Crown Jewel

Genre-bending Jewel's concerts bring together gays, bikers, and conservatives, but her something-for-everyone persona doesn't keep her from having opinions on gay marriage, Sarah Palin, and Lady GaGa.

BY David Michael Conner

May 12 2009 11:00 PM ET

JEWEL TY XLRG (GETTY) | ADVOCATE.COM

So this raises the question, what if you weren't able to get married? Would your life be any different?Mmm ... I wasn't sure how marriage would ever change it. We weren't in a hurry. We'd been together for so long and were committed like we were married, and we never really felt a big pressure about it. But ... I think it did change things ... for me. I moved around my whole life, I've been unsettled my whole life, and for some reason being married made me feel really settled. I was surprised by that because I really didn't think it would change anything.

How do you feel about gay marriage?I can't believe it's an issue. I think that if you're a person of faith and you want marriage to be between a man and a woman, that's great, it's your prerogative. I don't see how gay marriage threatens that, personally. I'm honestly just surprised it's an issue at all.

A lot of people still associate you with Alaska. What do you think about that other famous Alaskan, Sarah Palin? Ah ... um, well, Alaska is full of women. She and I don't agree politically, necessarily. But Alaska is a place that, you know, I wasn't raised thinking that I was that different as a woman, but I was raised on a homestead and for the women up there, it's kind of a can-do attitude. Women up there are really independent, strong-minded, and she's probably a reflection of that, even though we're very different-minded politically. There's a lot of really strong-willed, independent-minded women up there. You know, you just get things done. I didn't know that that was unusual until I came to the [lower 48] states. And then I felt really lucky.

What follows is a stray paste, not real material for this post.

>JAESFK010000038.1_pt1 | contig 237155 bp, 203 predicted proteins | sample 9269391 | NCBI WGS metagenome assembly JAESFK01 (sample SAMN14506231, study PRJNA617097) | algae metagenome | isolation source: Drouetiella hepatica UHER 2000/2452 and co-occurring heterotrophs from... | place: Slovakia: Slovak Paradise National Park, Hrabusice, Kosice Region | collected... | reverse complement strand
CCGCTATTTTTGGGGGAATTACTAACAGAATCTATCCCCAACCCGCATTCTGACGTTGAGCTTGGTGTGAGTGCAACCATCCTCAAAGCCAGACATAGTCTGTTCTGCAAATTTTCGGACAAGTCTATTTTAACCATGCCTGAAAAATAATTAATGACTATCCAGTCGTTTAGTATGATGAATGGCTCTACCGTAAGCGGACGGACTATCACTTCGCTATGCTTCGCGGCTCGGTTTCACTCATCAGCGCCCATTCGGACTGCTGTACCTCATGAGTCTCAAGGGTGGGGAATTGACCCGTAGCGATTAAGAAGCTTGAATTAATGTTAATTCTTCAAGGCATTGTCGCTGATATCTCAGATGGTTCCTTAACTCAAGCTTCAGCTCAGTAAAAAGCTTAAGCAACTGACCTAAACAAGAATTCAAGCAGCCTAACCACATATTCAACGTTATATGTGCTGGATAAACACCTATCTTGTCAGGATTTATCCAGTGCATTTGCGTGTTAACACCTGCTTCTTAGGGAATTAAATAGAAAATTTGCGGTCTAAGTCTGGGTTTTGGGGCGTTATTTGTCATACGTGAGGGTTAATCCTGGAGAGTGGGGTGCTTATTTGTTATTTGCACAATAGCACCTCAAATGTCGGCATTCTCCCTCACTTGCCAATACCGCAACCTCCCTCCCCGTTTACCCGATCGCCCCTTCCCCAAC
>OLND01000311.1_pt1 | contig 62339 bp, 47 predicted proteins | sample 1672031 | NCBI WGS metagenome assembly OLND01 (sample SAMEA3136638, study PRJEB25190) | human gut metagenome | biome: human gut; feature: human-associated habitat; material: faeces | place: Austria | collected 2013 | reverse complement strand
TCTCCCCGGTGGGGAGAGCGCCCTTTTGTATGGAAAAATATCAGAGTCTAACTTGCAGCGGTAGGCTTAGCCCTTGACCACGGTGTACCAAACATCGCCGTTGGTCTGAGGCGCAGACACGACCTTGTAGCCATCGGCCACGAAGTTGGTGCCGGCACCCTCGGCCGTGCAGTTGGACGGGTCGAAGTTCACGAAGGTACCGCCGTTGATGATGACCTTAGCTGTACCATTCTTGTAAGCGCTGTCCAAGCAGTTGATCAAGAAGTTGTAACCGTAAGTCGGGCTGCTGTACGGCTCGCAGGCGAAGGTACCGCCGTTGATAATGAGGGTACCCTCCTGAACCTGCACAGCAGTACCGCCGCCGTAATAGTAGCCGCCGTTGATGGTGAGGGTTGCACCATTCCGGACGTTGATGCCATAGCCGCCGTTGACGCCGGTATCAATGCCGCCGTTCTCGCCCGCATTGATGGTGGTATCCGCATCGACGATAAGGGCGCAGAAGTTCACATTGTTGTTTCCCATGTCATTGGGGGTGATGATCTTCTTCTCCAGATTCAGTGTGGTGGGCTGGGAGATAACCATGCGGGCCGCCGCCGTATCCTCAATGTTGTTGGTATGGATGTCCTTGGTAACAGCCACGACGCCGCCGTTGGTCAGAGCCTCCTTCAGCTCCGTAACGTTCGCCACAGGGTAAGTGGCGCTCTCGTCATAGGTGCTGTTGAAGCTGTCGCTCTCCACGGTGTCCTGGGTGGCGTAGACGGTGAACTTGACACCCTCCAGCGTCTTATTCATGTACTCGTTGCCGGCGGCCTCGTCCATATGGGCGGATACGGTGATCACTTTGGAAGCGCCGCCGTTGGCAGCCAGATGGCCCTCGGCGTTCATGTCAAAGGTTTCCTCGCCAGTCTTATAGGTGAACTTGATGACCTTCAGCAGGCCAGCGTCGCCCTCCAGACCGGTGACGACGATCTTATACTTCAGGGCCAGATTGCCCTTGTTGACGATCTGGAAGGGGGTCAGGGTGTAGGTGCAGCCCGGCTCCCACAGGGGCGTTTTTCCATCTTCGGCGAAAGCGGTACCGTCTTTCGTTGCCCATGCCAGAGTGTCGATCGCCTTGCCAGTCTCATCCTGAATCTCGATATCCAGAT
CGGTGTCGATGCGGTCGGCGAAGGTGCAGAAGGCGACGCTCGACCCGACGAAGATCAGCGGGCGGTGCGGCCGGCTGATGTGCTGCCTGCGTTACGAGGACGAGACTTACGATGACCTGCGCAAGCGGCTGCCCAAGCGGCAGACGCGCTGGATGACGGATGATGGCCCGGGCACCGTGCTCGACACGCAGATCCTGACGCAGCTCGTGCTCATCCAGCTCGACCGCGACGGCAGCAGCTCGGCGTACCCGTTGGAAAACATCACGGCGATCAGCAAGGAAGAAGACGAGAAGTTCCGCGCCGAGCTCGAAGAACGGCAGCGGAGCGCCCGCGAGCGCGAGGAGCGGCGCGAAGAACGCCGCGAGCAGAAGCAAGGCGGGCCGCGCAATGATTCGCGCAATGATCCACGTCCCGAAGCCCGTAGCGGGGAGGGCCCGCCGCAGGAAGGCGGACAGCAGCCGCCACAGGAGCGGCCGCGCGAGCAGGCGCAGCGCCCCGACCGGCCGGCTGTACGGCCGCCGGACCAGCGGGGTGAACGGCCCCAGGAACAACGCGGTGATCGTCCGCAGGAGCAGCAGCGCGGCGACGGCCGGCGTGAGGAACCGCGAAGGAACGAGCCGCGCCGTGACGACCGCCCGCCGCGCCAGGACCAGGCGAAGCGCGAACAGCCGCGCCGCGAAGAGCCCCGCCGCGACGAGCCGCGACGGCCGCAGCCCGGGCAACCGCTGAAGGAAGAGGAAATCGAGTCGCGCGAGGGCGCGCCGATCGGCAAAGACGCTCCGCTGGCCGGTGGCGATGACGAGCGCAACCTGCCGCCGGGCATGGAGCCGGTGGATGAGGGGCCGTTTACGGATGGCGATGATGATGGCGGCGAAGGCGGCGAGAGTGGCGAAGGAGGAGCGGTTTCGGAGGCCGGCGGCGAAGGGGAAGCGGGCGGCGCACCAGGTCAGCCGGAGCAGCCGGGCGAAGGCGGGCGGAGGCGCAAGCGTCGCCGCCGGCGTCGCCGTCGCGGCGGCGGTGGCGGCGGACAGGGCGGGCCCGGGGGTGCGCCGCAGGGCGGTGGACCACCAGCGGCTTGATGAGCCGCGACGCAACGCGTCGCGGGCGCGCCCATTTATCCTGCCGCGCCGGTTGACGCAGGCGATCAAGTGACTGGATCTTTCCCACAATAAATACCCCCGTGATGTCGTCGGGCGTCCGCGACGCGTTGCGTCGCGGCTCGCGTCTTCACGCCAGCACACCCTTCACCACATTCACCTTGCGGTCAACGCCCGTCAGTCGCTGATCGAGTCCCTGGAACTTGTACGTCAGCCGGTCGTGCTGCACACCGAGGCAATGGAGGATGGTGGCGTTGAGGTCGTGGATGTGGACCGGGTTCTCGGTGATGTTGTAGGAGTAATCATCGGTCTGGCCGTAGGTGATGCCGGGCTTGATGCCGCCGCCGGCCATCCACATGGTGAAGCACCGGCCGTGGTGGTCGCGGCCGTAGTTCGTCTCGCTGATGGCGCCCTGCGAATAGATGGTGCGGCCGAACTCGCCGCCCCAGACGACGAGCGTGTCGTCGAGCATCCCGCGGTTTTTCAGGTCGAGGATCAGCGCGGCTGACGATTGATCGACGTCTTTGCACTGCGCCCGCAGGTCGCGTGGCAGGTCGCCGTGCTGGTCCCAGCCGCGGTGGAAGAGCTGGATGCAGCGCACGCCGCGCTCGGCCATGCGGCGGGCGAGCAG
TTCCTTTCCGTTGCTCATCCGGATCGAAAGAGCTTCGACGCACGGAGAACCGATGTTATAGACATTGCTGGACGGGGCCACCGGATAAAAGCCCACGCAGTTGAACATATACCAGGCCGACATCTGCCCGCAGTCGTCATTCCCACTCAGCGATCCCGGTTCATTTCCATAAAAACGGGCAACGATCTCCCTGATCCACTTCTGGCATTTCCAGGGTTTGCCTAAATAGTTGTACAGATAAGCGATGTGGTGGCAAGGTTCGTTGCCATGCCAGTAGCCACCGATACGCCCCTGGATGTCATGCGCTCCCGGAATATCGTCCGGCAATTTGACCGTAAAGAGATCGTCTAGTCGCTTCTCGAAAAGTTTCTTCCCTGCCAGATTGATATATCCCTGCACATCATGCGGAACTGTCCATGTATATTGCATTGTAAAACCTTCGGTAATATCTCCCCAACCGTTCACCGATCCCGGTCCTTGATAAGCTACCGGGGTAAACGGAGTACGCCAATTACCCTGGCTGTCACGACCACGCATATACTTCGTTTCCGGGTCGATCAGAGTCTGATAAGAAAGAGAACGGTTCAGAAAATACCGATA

And you ended up gravitating to Texas. How did that happen?I met Ty. It's gorgeous; it's a great place to write. I love the solitude.

One of the songs on your new album is Swedish. Do you speak Swedish?I learned a fair amount when I was about 18. I knew about six or seven words when I started learning it, and so of course I wrote a song using those six or seven words. It probably sounds like a fifth-grader wrote it [ laughs ]. I did learn more after I wrote the song, though.

Do you keep everything you write?I am pretty prolific and I've written hundreds and hundreds of songs but I'm not very good at keeping track of them. I lose them. And so I got into the habit of going online and saying, "Hey, does anyone have this song? I sang it once in Toronto, I think ... " and this one guy kept coming back with bootlegs. He's kind of an archivist doing it for himself. I ended up hiring him [ laughs ] to help me keep track of my hundreds of songs. It's been great. When I want to go back and get x song, he sends them to me.

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